Part of the joy of working in archives lies in the uncovering of gems in unexpected places. Here at West Lothian Archives, we recently came across a bundle of scrapbooks amongst a collection of records from Glen and Henderson solicitors, Linlithgow.
In the late nineteenth century, local solicitors played a pivotal role in local society. During his career W.H. Henderson took on many roles, including as Procurator Fiscal, county road clerk, county clerk and as Honorary Treasurer of the Linlithgow and Stirlingshire Hunt Club. The scrapbooks are a reflection of all elements of Henderson’s life. We find page upon page of road notices, warning local people of works and closures, newspaper advertisements of properties for sale, correspondence, elections notices and invitations, as well as obscure advertisements such as that of a dipsomaniac seeking accommodation.
The scrapbooks offer an insight not only into events in Linlithgow but into life in late Victorian Society. Perhaps more significantly, they allow us to see into the psyche and pre-occupations of the man who compiled the scrapbook pages. We uncover an interest in the drawings of the newly commercialised packaging industry. Cut-outs from packaging sit alongside civic correspondence and official notices. Images of lone female figures are an intriguing addition to the scrapbook. Henderson may have been a man of the law but scrapbooks also provide suggestion of a curious and colourful personality. Alongside newspapers cuttings documenting water works inspection, we find other cuttings of alleged sightings of sea serpents and giant squids.
The scrapbooks continue after Henderson’s death in 1901, as his son takes over as county clerk. At this point the quirky charm of the scrapbooks is lost, and the human element removed. Perhaps the best example of this is the absence of an obituary of W.H. Henderson from the pages of the scrapbook.
We are often asked what an archivist is. There are lots of right answers but I like to think of myself as a keeper of people’s stories. A collection at East Lothian that demonstrates this to a ‘T’ is the Wallace Menzies collection. Wallace Menzies is a firm of solicitors based in North Berwick and the collection is one of personal legal papers relating to work they undertook.
The story of the firm itself is an interesting one and is closely tied with North Berwick. It started out as Lyle and Wallace. Both Robert Lyle and Andrew Wallace were Town Clerks of North Berwick as well as solicitors and indeed for sometime the solicitors office and the town clerk’s office were one and the same place. When Lyle passed away Wallace asked his nephew John W Menzies to become his partner therby given the firm its modern name. Wallace was a popular character in the town and a plaque was erected as a memorial to him on top of North Berwick Law (pictured)
The collection runs to some 70 boxes and includes the stores of hundreds of people. In the collection we have the papers of Mrs Scott Elliott, a very wealthy local lady who owned a considerable chunk of Easter Road in Edinburgh. She set up a trust and left large amounts of money, furs and jewels to her family.
There are also the records of Helen Whitelaw a local lady who left a considerable donation to Edinburgh Royal Infirmary on her death. You can hold this ladys life in your hands as we have her birth, marriage and death certificates and her wedding and engagement rings.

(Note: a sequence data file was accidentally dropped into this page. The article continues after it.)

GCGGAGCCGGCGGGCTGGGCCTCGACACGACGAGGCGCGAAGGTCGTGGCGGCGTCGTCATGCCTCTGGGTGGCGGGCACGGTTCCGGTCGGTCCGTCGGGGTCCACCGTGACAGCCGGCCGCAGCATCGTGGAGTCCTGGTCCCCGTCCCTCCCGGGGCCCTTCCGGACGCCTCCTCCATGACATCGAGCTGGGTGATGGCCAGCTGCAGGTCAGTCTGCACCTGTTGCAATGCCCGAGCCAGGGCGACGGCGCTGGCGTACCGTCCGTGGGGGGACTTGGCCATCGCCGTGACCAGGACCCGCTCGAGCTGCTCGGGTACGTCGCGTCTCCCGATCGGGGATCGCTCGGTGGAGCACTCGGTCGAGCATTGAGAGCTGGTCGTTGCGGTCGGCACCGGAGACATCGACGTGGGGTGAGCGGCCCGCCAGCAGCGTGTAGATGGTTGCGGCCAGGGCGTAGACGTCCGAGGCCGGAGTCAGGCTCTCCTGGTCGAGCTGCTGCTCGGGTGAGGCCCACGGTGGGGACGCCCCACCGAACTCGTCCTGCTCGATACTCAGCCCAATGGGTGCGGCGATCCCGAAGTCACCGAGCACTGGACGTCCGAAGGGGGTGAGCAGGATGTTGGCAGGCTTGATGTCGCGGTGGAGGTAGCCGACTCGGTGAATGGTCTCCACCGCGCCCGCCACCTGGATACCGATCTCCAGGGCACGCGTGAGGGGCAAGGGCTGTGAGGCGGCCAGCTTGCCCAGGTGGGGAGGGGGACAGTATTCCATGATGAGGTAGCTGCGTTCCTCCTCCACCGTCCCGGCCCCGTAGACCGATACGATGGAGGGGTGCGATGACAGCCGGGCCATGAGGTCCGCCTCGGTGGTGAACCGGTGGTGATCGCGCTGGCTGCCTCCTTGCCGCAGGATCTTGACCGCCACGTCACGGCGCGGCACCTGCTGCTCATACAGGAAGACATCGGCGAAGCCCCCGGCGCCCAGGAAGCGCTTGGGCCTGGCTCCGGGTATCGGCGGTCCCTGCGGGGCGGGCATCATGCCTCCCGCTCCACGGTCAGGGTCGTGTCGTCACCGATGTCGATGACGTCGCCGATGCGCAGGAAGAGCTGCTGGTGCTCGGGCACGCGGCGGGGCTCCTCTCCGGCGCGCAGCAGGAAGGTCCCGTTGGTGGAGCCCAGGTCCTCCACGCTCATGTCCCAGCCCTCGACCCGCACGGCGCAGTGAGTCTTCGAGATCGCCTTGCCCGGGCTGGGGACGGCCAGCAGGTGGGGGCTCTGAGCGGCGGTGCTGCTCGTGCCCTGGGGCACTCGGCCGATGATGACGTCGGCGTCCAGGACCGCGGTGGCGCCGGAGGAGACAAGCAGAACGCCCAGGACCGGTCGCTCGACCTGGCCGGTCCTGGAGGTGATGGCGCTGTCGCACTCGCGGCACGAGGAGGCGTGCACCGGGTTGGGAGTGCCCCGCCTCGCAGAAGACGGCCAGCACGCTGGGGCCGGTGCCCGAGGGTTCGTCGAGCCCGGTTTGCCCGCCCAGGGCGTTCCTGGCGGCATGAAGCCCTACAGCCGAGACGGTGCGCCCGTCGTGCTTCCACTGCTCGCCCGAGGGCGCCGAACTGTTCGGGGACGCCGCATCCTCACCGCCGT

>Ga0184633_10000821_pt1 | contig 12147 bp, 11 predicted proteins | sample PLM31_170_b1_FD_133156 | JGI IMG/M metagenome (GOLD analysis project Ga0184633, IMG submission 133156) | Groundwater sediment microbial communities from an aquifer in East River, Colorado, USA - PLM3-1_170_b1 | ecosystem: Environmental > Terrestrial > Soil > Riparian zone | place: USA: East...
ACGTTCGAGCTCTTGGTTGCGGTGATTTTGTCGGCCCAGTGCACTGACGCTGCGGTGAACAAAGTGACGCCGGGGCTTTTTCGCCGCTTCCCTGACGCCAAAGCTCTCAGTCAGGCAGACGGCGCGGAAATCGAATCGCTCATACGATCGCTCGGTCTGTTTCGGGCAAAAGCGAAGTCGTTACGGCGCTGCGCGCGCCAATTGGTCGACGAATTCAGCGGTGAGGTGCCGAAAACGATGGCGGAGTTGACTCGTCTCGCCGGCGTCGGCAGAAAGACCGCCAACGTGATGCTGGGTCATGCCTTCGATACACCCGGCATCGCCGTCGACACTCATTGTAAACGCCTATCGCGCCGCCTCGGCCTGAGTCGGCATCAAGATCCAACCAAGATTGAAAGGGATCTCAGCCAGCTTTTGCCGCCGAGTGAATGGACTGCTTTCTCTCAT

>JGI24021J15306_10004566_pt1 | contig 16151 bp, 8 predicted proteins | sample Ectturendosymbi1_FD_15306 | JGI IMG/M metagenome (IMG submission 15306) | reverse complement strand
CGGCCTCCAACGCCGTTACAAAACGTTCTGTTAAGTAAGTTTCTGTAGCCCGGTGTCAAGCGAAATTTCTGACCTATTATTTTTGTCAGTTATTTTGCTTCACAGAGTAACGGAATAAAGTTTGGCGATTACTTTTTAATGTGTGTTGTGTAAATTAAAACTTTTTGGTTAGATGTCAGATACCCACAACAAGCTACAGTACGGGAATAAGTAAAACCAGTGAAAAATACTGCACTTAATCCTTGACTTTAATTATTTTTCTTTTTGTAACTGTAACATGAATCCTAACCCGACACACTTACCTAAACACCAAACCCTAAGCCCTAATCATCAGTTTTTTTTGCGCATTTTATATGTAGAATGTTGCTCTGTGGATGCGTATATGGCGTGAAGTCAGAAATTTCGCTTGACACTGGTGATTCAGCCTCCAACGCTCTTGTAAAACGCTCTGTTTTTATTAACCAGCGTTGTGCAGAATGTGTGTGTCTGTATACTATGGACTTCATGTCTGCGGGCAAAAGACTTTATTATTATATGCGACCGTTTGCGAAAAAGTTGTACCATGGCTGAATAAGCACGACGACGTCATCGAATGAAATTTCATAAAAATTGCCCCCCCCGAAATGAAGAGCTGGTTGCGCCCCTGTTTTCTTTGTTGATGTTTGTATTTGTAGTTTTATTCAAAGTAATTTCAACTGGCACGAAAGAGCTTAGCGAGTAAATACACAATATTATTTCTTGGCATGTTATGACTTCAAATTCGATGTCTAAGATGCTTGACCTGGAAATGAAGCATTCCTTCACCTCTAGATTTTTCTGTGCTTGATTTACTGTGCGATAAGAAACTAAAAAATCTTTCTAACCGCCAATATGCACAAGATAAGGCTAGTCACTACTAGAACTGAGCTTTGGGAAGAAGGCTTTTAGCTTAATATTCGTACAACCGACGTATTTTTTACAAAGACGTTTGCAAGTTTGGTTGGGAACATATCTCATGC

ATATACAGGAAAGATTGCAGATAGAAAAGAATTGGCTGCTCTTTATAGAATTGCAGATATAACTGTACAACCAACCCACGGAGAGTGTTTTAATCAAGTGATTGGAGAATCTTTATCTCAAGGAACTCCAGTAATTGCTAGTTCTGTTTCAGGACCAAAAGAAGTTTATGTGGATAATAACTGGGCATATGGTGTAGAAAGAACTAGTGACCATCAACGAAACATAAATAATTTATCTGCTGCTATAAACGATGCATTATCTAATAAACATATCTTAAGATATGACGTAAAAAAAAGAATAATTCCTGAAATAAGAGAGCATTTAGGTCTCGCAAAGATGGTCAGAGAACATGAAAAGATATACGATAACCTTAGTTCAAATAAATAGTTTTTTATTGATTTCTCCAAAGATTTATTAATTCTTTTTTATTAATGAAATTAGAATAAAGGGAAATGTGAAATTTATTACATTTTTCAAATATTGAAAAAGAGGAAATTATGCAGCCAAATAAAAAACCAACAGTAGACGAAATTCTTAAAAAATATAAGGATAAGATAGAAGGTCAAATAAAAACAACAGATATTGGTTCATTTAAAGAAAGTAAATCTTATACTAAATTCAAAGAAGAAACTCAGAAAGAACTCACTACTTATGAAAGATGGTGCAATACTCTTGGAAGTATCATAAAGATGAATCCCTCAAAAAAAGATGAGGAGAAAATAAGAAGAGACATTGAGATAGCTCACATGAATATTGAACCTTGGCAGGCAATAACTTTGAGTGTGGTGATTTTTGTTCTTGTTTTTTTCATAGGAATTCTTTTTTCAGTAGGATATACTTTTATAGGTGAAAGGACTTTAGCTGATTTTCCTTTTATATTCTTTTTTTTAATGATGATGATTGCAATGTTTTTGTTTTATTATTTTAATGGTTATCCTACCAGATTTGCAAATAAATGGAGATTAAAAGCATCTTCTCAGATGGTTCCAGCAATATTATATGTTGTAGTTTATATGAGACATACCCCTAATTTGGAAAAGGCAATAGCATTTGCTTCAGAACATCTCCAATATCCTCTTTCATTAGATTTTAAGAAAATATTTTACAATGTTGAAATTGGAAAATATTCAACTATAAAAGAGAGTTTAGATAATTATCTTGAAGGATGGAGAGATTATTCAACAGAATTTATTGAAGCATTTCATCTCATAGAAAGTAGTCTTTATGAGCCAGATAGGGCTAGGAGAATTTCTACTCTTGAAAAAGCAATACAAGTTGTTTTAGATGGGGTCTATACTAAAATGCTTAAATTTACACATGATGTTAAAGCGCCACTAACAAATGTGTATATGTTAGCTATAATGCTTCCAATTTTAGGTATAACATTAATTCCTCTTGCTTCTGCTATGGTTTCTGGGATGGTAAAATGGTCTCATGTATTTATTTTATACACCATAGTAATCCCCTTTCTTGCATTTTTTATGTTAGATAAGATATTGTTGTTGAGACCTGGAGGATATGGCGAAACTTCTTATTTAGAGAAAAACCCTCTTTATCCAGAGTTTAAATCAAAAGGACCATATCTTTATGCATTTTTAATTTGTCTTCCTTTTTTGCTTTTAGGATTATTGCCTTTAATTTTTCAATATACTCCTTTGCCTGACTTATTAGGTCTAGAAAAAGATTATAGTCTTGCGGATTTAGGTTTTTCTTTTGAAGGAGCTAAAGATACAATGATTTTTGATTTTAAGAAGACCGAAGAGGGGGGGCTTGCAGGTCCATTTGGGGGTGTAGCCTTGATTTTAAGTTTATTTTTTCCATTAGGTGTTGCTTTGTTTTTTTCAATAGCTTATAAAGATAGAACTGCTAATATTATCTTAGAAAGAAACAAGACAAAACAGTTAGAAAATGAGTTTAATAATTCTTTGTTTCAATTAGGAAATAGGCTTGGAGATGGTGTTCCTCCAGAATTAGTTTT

The collection also includes a fair amount of scandal – a divorce case from the 1890s involving nasty diseases, adultery and alcoholism that probably would be too far fetched for Eastenders is just an example.
Some of the papers include an inventory of people’s possessions, bank books, certificates, insurance and pension documents – papers that give a great insight into these people’s lives.
This collection is only one of the hundreds that we hold. I wonder how many lives we have in our archive?
Penicuik Co-operative Association war memorial
Recently, there has been a lot of publicity about the theft and destruction of war memorials. Uncaring and unscrupulous people have been stealing memorials and selling them for scrap metal. This is a particularly insensitive crime which insults the brave men and women who gave their lives for our freedom and destroys irreplaceable aspects of our history.
Happily, it’s not all bad news and in Midlothian Local Studies we can report that a lost memorial will soon be returned to its spiritual home.
Some time after the end of the First World War, the Penicuik Co-operative Assocation unveiled a memorial plaque to a dozen of their workers who had lost their lives in the war. It seems that the plaque was originally sited in the Society buildings on Penicuik High Street.
Penicuik Co-operative Society building
Many years later the Co-operative closed and the building was converted into dwelling houses. During this time, the war memorial was removed and was almost sold for scrap when, by chance, it was rescued by a collector based in Leith. Via a friend-of-a-firend, the memorial has recently been passed to Midlothian Local Studies and will soon be re-sited in Penicuik with the help of the Penicuik History Society.
The memorial records tweve men from the Penicuik Co-operative Assocation who were lost in the war:
James H Cairns
Robert F Frame
Thomas H Hamilton
William R McFeat
William P Richardson
The memorial is made from solid bronze and is extremely heavy.
Midlothian Local Studies is pleased to rescue this important piece of local heritage and to prerserve it for future generations.